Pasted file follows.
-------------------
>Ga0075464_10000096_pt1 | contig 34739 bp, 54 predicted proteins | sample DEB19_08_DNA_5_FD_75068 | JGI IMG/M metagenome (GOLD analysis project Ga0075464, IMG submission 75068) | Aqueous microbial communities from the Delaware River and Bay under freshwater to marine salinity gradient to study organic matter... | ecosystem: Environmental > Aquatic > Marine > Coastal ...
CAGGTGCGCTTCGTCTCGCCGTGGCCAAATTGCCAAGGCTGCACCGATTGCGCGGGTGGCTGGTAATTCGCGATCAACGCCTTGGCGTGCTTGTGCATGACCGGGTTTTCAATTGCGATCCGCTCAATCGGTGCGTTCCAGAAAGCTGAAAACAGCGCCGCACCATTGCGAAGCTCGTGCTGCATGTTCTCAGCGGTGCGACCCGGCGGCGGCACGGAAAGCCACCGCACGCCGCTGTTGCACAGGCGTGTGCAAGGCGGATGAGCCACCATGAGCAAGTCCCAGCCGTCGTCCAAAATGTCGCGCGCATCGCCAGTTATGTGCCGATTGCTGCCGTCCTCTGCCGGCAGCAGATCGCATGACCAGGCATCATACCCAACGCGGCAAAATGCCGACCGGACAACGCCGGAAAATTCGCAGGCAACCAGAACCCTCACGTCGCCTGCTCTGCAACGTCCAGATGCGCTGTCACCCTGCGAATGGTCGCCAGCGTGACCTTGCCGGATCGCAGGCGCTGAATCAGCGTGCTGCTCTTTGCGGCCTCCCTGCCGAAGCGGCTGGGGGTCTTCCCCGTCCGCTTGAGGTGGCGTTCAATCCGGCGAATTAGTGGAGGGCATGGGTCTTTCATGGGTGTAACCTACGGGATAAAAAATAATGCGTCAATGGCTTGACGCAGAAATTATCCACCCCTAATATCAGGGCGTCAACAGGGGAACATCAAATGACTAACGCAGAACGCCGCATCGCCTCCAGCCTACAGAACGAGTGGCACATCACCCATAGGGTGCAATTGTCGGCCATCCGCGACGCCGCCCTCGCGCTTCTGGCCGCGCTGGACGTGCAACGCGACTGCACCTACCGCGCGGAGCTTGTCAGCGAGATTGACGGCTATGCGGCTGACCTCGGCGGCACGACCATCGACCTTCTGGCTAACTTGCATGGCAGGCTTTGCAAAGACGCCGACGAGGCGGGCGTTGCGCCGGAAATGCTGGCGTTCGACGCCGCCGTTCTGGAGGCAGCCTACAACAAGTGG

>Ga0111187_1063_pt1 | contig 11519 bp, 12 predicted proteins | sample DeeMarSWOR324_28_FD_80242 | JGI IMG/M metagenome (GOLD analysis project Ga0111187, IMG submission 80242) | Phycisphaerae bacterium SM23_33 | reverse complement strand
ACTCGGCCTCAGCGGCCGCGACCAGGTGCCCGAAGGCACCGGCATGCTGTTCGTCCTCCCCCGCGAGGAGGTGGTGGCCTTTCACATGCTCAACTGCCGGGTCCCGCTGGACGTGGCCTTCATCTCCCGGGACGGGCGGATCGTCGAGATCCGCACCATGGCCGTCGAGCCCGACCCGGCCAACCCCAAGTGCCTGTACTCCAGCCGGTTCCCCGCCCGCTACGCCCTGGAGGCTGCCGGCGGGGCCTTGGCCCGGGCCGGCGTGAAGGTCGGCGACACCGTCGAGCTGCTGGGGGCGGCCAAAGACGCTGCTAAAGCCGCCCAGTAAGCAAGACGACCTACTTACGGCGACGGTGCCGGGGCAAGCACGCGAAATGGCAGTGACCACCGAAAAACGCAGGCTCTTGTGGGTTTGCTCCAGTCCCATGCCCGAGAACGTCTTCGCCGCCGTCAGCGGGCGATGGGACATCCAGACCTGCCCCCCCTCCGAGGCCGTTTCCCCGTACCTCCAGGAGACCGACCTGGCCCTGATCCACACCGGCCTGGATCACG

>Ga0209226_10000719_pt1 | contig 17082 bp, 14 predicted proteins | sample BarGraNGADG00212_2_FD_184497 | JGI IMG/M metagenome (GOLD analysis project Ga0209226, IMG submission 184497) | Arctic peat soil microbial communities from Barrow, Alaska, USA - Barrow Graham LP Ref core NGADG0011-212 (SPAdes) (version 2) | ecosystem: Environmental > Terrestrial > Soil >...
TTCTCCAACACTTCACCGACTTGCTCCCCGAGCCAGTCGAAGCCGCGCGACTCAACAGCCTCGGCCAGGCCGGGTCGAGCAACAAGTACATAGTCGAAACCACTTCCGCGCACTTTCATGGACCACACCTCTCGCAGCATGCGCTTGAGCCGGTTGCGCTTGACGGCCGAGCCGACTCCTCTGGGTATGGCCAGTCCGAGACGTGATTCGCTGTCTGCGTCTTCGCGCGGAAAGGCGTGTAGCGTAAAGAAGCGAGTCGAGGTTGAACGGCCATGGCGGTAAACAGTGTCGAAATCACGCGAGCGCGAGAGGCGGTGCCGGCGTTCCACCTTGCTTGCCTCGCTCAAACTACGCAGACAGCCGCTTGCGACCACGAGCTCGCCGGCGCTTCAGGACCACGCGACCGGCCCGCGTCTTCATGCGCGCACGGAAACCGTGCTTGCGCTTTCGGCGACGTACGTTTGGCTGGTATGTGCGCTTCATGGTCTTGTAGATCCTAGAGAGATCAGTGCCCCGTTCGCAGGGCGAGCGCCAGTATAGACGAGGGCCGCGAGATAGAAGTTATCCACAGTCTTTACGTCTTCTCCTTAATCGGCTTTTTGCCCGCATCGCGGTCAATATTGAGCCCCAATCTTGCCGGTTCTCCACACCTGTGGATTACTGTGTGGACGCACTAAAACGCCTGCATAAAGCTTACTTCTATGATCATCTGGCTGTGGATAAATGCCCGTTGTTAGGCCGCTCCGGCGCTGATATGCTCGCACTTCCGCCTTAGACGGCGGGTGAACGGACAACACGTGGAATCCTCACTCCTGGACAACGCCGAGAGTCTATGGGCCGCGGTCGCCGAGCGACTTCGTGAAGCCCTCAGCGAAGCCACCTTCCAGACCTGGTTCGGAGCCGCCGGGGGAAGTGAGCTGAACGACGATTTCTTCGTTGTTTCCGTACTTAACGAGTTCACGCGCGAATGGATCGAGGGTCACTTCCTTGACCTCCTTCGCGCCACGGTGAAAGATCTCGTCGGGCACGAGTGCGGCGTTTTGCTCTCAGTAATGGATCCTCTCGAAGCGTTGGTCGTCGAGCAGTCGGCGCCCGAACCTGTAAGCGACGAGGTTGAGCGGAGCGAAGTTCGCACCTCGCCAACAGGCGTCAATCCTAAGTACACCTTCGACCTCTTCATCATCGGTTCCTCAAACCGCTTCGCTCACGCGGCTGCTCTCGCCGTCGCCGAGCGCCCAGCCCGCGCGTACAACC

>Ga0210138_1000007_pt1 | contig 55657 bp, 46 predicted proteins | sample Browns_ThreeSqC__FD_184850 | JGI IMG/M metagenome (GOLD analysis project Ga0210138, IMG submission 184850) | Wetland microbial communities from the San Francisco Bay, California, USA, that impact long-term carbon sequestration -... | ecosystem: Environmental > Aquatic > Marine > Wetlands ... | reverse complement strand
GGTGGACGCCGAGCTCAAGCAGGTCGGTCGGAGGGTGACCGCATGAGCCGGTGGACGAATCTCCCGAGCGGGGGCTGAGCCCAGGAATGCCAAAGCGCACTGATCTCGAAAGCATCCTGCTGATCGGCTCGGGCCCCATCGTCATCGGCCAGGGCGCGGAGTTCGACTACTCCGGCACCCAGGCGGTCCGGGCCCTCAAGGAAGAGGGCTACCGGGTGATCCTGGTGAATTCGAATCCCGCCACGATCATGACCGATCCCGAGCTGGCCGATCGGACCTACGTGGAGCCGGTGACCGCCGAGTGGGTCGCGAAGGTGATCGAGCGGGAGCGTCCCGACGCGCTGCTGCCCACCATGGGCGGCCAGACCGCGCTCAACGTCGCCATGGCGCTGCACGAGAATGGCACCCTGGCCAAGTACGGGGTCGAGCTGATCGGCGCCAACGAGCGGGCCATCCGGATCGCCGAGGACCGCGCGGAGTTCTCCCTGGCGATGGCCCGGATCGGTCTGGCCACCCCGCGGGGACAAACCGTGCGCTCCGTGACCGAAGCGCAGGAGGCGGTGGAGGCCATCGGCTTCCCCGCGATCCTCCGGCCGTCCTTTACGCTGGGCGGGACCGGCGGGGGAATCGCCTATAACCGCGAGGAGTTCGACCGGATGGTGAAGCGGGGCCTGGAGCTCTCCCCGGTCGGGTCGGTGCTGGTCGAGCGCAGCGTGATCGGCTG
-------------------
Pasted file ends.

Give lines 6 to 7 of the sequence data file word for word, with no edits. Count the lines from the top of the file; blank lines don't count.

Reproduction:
TTCTCCAACACTTCACCGACTTGCTCCCCGAGCCAGTCGAAGCCGCGCGACTCAACAGCCTCGGCCAGGCCGGGTCGAGCAACAAGTACATAGTCGAAACCACTTCCGCGCACTTTCATGGACCACACCTCTCGCAGCATGCGCTTGAGCCGGTTGCGCTTGACGGCCGAGCCGACTCCTCTGGGTATGGCCAGTCCGAGACGTGATTCGCTGTCTGCGTCTTCGCGCGGAAAGGCGTGTAGCGTAAAGAAGCGAGTCGAGGTTGAACGGCCATGGCGGTAAACAGTGTCGAAATCACGCGAGCGCGAGAGGCGGTGCCGGCGTTCCACCTTGCTTGCCTCGCTCAAACTACGCAGACAGCCGCTTGCGACCACGAGCTCGCCGGCGCTTCAGGACCACGCGACCGGCCCGCGTCTTCATGCGCGCACGGAAACCGTGCTTGCGCTTTCGGCGACGTACGTTTGGCTGGTATGTGCGCTTCATGGTCTTGTAGATCCTAGAGAGATCAGTGCCCCGTTCGCAGGGCGAGCGCCAGTATAGACGAGGGCCGCGAGATAGAAGTTATCCACAGTCTTTACGTCTTCTCCTTAATCGGCTTTTTGCCCGCATCGCGGTCAATATTGAGCCCCAATCTTGCCGGTTCTCCACACCTGTGGATTACTGTGTGGACGCACTAAAACGCCTGCATAAAGCTTACTTCTATGATCATCTGGCTGTGGATAAATGCCCGTTGTTAGGCCGCTCCGGCGCTGATATGCTCGCACTTCCGCCTTAGACGGCGGGTGAACGGACAACACGTGGAATCCTCACTCCTGGACAACGCCGAGAGTCTATGGGCCGCGGTCGCCGAGCGACTTCGTGAAGCCCTCAGCGAAGCCACCTTCCAGACCTGGTTCGGAGCCGCCGGGGGAAGTGAGCTGAACGACGATTTCTTCGTTGTTTCCGTACTTAACGAGTTCACGCGCGAATGGATCGAGGGTCACTTCCTTGACCTCCTTCGCGCCACGGTGAAAGATCTCGTCGGGCACGAGTGCGGCGTTTTGCTCTCAGTAATGGATCCTCTCGAAGCGTTGGTCGTCGAGCAGTCGGCGCCCGAACCTGTAAGCGACGAGGTTGAGCGGAGCGAAGTTCGCACCTCGCCAACAGGCGTCAATCCTAAGTACACCTTCGACCTCTTCATCATCGGTTCCTCAAACCGCTTCGCTCACGCGGCTGCTCTCGCCGTCGCCGAGCGCCCAGCCCGCGCGTACAACC

>Ga0210138_1000007_pt1 | contig 55657 bp, 46 predicted proteins | sample Browns_ThreeSqC__FD_184850 | JGI IMG/M metagenome (GOLD analysis project Ga0210138, IMG submission 184850) | Wetland microbial communities from the San Francisco Bay, California, USA, that impact long-term carbon sequestration -... | ecosystem: Environmental > Aquatic > Marine > Wetlands ... | reverse complement strand